Recent Option Transaction
|Nike (NKE) Dec 16 $50 Strike Put Option|
Over the last month or so I've closed and trimmed some positions and now I'm sitting on just over $7k in my FI Portfolio. Ideally there'd be plenty of choices in the market to get that capital working once again; however, there really isn't much that's trading at fair value, let alone below it, unless you move down on the quality scale. Due to that I've been trying to target some possibilities to get exposure to some wonderful companies via the options market.
I nearly got a put option on for Altria about a week ago, but after the FOMC chose not to raise rates the premium disappeared. Mr. Market served up a pretty good opportunity yesterday after Nike, Inc. (NKE) reported disappointing Q1 earnings. Let's see what the big fuss was about.
Revenues +8%, +10 ex-FX
EPS of $0.73 beat analyst estimate of $0.56 and were +9% year over year
Orders were +5%
Shares outstanding down 3% year over year
So with that kind of quarter from Nike I was a bit surprised to see shares selling off throughout the day.
In August my fair value of Nike ranged between $53 and $62 and the decline in shares brought it just around the low end of my fair value range. Shares still aren't a steal, but considering that Nike is actually growing the right way by selling more goods it's worth a look for an outright purchase.
Since big share price declines juice up the option premium I checked out Nike's to see what kind of scenarios were being offered up.
What'd I Do?
I seriously considered a buy/write call where you simultaneously buy the shares and write a call option on those shares, but in the end decided to stick with the old trusty put option.
Let's go over the pertinent details and then move on to the various ways this can play out.
Company: Nike, Inc. (NKE)
Date Opened: 9/28/2016
Expiration Date: 12/16/2016
Strike Price: $50.00
Price of Contract: $0.95
Premium Received less Commission/Fees: $87.00
Share Price at Time Contract Sold: ~$53.30
How can this play out?
For those that don't know much about options I'll cover the general gist of a put option. Essentially I'm selling someone the right to sell me 100 shares of a company at an agreed upon price, the strike price, on or before the contract expiration date. However, I'm not going to just do that for free so I receive the option premium up front. Think of the option premium as a insurance premium payment.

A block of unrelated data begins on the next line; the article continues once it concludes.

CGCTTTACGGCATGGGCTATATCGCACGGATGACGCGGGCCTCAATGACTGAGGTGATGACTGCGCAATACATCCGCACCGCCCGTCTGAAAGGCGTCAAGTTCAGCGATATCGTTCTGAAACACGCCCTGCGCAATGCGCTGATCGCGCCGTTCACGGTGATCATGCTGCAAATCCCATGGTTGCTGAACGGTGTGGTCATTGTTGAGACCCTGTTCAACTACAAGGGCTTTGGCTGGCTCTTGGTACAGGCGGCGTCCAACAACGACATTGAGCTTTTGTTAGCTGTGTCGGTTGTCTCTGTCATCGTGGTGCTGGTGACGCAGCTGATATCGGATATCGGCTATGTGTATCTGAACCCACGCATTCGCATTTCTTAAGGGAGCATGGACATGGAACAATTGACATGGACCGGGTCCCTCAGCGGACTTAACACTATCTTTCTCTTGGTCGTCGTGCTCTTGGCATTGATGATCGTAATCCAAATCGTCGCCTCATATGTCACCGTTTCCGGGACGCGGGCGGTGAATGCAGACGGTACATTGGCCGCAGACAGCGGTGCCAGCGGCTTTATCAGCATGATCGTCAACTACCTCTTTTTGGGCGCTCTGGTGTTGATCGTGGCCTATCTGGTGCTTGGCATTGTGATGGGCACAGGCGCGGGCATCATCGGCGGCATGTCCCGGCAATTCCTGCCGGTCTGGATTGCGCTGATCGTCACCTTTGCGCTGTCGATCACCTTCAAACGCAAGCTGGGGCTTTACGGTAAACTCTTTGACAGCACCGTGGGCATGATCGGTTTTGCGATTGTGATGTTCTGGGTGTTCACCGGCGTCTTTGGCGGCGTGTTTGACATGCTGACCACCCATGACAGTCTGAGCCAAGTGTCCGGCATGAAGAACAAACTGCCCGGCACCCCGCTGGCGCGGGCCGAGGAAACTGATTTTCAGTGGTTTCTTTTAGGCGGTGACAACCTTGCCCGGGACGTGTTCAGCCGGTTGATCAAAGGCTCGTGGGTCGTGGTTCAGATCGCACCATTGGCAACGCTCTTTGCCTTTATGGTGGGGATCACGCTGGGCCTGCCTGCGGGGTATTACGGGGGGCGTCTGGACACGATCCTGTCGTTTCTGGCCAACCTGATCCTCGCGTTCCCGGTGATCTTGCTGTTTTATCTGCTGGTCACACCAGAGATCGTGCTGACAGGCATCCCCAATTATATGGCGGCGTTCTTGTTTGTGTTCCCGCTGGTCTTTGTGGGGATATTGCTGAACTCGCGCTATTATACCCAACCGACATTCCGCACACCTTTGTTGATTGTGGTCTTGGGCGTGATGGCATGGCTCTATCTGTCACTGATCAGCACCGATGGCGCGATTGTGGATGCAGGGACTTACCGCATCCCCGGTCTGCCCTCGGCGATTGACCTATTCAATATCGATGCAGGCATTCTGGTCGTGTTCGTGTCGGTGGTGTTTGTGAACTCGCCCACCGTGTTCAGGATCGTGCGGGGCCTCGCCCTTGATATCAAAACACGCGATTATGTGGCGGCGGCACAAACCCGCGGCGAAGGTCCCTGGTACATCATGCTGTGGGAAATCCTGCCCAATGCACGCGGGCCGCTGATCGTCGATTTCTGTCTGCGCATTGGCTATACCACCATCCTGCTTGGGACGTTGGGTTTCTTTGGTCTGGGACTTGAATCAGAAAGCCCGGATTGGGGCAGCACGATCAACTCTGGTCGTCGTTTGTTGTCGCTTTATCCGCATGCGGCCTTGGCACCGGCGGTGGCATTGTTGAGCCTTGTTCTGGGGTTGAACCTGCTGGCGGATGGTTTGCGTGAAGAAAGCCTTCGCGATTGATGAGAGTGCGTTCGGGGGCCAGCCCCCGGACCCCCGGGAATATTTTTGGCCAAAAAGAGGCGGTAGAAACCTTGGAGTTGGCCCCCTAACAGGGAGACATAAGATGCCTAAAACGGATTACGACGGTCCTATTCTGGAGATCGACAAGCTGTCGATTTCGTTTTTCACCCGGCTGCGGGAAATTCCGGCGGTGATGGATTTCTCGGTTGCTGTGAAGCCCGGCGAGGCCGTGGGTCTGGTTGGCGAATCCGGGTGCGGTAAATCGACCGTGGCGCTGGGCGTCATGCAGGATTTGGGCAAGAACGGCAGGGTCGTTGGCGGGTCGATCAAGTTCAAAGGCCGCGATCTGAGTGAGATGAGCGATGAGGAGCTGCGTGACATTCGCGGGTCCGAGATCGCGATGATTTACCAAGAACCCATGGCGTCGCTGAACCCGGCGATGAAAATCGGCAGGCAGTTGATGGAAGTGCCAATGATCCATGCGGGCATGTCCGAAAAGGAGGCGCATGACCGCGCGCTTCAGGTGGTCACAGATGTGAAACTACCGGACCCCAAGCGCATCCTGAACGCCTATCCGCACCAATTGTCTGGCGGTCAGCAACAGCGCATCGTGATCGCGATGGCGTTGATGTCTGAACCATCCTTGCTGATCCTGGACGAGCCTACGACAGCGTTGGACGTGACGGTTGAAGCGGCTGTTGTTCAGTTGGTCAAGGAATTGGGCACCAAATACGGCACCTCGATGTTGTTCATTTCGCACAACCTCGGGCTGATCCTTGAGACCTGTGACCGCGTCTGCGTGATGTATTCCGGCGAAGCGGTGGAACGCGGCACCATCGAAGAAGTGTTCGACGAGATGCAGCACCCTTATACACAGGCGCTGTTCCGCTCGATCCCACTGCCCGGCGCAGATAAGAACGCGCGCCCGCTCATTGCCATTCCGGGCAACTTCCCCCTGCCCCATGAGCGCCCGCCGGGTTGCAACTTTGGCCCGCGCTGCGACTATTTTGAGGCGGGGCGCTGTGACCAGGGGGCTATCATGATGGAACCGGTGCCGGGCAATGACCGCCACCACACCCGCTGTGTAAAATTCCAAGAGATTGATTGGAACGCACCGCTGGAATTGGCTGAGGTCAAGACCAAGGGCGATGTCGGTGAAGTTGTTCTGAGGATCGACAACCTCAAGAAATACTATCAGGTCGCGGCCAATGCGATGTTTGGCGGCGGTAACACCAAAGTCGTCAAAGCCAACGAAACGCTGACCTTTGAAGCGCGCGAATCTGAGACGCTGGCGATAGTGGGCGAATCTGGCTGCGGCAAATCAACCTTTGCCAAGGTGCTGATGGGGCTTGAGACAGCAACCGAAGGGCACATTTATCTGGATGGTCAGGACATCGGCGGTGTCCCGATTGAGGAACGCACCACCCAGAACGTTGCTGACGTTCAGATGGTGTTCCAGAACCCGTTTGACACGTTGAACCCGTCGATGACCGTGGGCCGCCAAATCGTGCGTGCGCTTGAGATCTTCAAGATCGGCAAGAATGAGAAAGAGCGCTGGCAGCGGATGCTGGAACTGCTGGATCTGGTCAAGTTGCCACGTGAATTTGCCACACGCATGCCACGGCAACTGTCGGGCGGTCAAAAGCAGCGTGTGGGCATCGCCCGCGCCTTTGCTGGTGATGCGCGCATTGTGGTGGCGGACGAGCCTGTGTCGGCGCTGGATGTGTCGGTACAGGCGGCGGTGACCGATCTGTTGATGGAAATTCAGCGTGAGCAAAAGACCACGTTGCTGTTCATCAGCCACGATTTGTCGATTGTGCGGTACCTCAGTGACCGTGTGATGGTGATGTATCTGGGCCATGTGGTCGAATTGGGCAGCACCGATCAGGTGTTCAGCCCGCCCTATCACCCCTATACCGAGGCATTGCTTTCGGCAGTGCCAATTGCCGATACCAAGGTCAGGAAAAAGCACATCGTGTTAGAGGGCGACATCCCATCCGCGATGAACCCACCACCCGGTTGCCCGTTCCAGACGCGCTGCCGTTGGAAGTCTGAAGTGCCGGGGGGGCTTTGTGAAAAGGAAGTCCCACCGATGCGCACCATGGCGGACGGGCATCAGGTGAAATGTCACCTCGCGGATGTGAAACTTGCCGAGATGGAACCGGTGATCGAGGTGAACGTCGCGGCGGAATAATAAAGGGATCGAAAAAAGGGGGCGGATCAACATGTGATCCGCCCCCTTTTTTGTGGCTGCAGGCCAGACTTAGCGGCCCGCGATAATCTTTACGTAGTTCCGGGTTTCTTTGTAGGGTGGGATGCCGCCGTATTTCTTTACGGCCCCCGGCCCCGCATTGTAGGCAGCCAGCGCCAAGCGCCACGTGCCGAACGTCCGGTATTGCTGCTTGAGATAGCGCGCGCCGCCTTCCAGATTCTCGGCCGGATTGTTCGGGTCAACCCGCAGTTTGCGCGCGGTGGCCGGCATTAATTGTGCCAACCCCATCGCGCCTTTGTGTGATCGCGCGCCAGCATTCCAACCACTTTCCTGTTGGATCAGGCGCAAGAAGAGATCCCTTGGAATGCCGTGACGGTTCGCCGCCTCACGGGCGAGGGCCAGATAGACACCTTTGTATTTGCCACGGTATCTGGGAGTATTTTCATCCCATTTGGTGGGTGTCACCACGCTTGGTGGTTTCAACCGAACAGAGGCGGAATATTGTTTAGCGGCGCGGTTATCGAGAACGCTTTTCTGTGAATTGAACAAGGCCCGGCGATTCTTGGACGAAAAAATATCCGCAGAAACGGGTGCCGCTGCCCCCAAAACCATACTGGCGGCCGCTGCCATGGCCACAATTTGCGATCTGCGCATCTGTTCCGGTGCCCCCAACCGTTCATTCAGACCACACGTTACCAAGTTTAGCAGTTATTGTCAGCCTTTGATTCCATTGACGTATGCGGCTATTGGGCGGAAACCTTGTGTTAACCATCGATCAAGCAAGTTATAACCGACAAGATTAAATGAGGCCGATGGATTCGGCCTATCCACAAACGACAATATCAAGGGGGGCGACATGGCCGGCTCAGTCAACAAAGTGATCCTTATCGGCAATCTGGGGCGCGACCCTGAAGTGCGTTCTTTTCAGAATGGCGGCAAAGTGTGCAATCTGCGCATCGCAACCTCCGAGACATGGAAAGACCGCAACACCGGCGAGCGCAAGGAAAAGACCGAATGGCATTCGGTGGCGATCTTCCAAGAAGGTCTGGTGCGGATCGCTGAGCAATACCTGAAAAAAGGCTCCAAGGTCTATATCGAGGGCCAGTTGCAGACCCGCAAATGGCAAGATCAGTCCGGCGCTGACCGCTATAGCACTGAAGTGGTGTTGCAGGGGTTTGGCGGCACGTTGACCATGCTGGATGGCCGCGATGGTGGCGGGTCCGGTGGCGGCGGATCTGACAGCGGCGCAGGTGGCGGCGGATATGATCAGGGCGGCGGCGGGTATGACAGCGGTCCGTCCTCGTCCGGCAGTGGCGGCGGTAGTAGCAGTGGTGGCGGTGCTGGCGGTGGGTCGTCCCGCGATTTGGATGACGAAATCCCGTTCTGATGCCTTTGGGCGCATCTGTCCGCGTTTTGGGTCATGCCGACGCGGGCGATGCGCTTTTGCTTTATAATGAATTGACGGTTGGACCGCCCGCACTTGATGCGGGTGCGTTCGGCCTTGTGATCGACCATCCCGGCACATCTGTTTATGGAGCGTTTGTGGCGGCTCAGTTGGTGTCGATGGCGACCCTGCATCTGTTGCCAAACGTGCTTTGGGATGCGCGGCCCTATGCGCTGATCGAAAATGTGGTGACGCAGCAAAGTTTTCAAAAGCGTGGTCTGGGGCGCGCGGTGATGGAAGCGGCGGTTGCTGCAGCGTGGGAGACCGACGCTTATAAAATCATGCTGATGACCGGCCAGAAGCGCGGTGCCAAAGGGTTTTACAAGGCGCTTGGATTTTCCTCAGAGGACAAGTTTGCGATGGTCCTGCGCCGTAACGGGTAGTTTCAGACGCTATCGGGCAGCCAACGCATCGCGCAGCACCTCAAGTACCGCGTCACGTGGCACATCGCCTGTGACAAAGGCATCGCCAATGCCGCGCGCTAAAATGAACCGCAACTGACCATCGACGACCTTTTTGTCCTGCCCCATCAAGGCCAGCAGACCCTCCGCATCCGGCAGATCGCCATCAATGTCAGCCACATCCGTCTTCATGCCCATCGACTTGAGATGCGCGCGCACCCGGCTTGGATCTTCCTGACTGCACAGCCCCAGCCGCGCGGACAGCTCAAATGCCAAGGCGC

If the share price rallies back above the strike price then the put option would be out of the money and therefore unexecutable. So I would just keep the premium and go on the look for other places to invest my capital. On the $5,000 in cash that the contract represents that's a solid 1.74% return. On an annualized basis that works out to a 8.04% return.
Of course the share price could keep declining and if it drops below $50 then I would likely have to purchase the shares for $50 per share. That would suck; however, the option premium actually gives me downside protection to $49.31. If I have to purchase the shares my effective purchase price would be $49.31. So I'd get to purchase the shares at a 7.8% discount to the share price when I sold the contract or at a 7.3-20.8% discount to my fair value range.
In my book that's a win win.
There's one other scenario that can play out and that's if Nike's share price makes a big move higher prior to the expiration date. In that case I would likely buy back my put option to close out the position and lock in the remaining premium.
In graphical form this is how the put option looks.
|Nike (NKE) December 16, 2016 $50 Strike Put Option Profit/Loss Graph|
The big risk that I'm taking is that the markets, and Nike's share price, completely tanks while the put option is open. If Nike's share price moves below my break-even price of $49.13 then I would have been better off waiting and just purchasing the shares on the open market. That's a risk that I'm willing to take though since my fair value for Nike is in the mid to upper $50's.
I've updated my Option Summary page to reflect this change.
Do you incorporate an option strategy with your portfolio by selling covered calls or writing puts?
Please share your thoughts below!